Like I said, I think it's only fair the potential buyer be made aware of this and let them decide if they want to purchase that unit or pass and look for one that was not used in this fashion. I'm sure there are those on this board that would have no heartburn with it, but there are those of us that want nothing to do with it.

As a consumer, my reasonable assumption is that Thor and its authorized agents, (delivery driver or dealer) are following its own written recommendations prior to me taking delivery of a new coach. Heck, Thor may not even be aware this is going on! The driver could pull out off their property drive a mile down the road and hook up the car!

At any rate, if the end user/consumer was not made aware it was used contrary to manufacturer recommendations during delivery, then that's a problem!!
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Old 04-26-2017, 04:48 PM   #14
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If anyone has ever checked into being a RV transport driver, or talked to someone that makes their living transporting RVs, most are paid by one-way miles. So if you purchase your RV several hundred miles from northern Indiana then some transport driver is going to move it as quickly as possible to the dealer's lot. If that new RV is a MH then there is a good chance it could have a toad plus that transport driver will probably not be reading any owners manual to see how to break in the tranny and engine.

When the op said "were swaying pretty good in the high winds we had today", that is about what I would expect to see from a 2018 Challenger going down the road. The front end hasn't been aligned, there is probably 75 to 85 psi in those new tires, it is weighing about 2,000 pounds less than it will when outfitted for camping, and obviously no major improvements have been made to the suspension for 2018. I suppose Thor could churn out Challengers with huge sway bars, air suspension, and premium steering assists as standard equipment, but then the price would jump another $10,000 or more also. For those of us that actually own a Challenger and travel in one, instead of just read about them and make comments, I'm okay with making my own modifications along with their price point.
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Old 04-26-2017, 07:03 PM   #15
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This has been an interesting topic to follow.

Note that all RVs (except some really small ones) are driven to the selling dealer.

Another thing not mentioned here is that Ford's break in instructions also include text advising against the use of cruise control for the duration of the break in period. This means it is likely that all motorhomes are delivered contrary to Ford's recommendations (I know if I was shuttling RVs to and fro all the time I'd use CC as much as possible).
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Old 04-26-2017, 10:07 PM   #16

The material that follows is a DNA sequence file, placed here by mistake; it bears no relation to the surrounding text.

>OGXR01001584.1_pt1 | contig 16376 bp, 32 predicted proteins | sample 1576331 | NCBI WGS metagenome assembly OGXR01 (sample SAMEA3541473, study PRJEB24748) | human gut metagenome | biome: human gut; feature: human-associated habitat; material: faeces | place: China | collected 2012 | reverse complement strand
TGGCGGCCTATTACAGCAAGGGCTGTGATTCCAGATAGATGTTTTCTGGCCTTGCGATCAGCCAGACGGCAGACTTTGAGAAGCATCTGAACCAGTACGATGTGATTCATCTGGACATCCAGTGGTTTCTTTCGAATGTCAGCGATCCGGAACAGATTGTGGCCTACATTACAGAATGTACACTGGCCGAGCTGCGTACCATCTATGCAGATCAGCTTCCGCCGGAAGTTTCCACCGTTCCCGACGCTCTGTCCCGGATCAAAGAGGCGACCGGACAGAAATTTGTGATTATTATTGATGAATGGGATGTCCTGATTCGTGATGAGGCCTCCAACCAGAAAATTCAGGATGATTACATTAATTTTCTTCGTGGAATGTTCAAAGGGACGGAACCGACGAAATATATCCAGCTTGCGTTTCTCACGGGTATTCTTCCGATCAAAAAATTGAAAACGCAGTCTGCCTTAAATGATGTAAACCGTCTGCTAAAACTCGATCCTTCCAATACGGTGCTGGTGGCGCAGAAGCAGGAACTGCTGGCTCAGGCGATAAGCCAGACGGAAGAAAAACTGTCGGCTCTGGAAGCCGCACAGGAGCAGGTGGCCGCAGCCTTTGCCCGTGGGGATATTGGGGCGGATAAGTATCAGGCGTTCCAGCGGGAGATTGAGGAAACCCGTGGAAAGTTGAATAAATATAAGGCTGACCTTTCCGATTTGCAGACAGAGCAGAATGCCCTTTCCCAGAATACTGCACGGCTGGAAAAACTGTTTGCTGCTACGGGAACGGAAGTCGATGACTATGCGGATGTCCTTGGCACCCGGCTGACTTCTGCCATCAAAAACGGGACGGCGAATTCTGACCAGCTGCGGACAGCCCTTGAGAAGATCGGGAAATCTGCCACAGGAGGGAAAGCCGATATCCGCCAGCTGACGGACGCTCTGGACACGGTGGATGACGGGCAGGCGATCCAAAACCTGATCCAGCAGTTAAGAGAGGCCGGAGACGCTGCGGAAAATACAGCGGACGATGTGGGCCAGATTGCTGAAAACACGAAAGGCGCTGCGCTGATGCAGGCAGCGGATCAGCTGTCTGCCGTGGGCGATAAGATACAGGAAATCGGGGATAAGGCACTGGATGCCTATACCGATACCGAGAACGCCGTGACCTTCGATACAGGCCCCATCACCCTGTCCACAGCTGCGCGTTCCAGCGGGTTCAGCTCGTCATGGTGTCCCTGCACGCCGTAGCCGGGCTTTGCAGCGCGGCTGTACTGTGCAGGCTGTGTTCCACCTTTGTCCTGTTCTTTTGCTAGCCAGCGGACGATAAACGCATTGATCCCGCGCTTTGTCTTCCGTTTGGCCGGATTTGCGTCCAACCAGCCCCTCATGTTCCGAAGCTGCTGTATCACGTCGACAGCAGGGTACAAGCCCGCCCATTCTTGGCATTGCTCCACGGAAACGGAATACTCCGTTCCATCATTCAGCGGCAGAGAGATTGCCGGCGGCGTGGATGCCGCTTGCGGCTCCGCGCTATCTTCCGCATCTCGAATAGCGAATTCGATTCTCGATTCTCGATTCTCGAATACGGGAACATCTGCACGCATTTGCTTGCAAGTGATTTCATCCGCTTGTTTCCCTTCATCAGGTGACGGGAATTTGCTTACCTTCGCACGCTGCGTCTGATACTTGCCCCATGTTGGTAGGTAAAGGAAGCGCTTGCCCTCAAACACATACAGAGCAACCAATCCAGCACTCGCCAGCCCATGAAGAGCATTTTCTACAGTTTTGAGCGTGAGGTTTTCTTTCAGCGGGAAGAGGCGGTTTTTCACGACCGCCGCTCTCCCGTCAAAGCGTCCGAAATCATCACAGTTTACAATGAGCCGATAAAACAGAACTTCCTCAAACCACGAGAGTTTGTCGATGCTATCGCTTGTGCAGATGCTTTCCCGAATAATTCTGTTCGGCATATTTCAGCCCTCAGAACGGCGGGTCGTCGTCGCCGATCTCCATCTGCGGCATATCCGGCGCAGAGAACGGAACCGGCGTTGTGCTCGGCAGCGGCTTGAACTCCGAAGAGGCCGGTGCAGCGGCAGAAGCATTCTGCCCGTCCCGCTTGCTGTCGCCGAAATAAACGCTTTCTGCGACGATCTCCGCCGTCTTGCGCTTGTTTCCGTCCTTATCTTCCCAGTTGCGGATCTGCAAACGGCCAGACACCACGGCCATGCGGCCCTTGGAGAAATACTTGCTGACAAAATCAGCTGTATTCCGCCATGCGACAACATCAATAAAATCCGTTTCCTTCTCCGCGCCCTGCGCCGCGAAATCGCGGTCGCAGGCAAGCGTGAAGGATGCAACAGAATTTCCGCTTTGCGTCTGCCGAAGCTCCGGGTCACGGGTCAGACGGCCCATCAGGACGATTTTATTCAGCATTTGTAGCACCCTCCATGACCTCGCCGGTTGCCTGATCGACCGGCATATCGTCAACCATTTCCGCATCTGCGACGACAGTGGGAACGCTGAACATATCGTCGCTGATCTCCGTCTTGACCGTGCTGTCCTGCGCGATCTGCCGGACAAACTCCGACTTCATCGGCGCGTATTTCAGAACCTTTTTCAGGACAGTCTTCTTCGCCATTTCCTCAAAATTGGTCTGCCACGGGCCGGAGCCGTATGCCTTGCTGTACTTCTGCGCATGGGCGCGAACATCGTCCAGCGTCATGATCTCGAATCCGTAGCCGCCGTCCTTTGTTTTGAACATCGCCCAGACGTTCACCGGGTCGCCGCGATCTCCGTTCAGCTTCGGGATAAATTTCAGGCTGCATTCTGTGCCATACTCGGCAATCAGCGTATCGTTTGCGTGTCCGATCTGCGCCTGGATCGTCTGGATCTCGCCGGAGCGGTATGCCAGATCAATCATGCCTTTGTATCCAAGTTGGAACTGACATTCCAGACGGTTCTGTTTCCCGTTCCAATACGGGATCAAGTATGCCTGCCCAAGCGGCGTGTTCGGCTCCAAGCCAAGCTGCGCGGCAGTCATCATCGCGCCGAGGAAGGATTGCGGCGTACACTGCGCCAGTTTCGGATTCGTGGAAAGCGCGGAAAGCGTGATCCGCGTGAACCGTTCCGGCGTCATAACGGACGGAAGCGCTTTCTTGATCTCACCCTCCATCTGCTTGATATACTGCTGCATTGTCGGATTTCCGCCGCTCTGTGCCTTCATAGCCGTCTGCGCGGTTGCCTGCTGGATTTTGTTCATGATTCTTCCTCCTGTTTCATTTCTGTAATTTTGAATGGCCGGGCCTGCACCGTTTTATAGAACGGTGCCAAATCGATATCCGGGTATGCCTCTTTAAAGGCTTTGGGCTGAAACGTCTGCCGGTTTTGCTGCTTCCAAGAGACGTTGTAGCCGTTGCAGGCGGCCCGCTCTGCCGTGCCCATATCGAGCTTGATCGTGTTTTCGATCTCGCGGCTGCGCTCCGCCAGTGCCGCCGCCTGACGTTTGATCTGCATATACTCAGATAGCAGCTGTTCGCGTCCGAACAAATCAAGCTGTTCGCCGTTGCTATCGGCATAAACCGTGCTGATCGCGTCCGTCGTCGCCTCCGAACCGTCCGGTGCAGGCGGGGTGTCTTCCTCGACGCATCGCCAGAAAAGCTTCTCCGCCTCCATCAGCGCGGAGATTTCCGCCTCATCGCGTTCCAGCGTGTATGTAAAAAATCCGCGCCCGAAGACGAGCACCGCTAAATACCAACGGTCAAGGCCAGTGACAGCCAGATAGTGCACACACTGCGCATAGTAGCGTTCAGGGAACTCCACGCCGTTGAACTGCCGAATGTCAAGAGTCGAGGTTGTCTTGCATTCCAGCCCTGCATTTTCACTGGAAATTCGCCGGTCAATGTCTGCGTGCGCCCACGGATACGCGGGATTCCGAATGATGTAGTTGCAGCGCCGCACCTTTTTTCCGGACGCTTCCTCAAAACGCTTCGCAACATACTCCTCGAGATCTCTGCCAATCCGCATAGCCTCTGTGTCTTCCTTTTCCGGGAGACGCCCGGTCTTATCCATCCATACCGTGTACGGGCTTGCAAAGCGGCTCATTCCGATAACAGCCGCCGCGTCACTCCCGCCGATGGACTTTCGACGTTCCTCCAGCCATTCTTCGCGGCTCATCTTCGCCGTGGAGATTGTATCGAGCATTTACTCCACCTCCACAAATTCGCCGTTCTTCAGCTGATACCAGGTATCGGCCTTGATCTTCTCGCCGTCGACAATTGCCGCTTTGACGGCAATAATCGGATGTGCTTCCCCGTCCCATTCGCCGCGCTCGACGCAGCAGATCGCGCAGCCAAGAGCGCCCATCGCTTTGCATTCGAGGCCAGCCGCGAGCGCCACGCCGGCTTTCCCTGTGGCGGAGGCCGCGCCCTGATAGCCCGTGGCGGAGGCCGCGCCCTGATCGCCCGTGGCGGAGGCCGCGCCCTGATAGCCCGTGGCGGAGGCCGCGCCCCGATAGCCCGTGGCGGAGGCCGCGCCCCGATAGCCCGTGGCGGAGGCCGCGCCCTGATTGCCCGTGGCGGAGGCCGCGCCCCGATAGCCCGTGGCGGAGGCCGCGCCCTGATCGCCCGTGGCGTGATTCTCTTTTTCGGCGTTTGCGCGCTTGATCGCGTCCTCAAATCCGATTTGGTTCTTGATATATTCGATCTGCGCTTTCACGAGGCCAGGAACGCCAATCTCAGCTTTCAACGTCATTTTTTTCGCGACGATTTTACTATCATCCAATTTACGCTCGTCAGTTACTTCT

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Exclamation

when it comes to how ANY motorhome is delivered to the dealer from the factory, how do you EXPECT them to be delivered? ...the baby stork?


as one who delivers factory motorhomes to dealers, I can tell you that they are ready to be driven when they are handed off to the driver. The FACTORY is responsible for a test drive, and to make sure everything is corrrect and operational, though if we're discussing the CHASSIS, then that is a FORD issue. Ford may give guidance to new owners of vehicles, like your car which was TRAILERED to a dealer, but a raw RV chassis is a different story. It is driven from the end of the factory line at Ford to a yard. It is then loaded onto a trailer and delivered to the factory yard that builds the 'house' part of the RV. It is then driven as a raw chassis into the factory, and then test driven by the factory, and parked in a factory yard. It is then picked up by the delivery company, and driven to THEIR yard. It is then picked up by a driver and driven to the dealer.

Does anyone NOT expect the driver to have a way to get back home?
(I'm referring to the comments about a new RV being delivered, with a toad attached)

Ford, and any other manufacturer of vehicles, is giving 'break in' time guidance to the general public. They realize that these vehicles will have to be DRIVEN to the dealer, not magically appear there, and are already designed to handle a 3,500lb toad, even during the 'first 1,000 miles'...

matter of fact, I know of very few new motorhome buyers, who have an existing toad, that are going to 'drive' the RV 1,000 miles BEFORE they attach their toad, even IF the motorhome was delivered with 0 miles!

Honestly, I think that the driving of a motorhome to the dealer is a terrific shake down trip and way for the dealer to have information about any existing chassis issues when it arrives.
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Old 04-26-2017, 10:55 PM   #17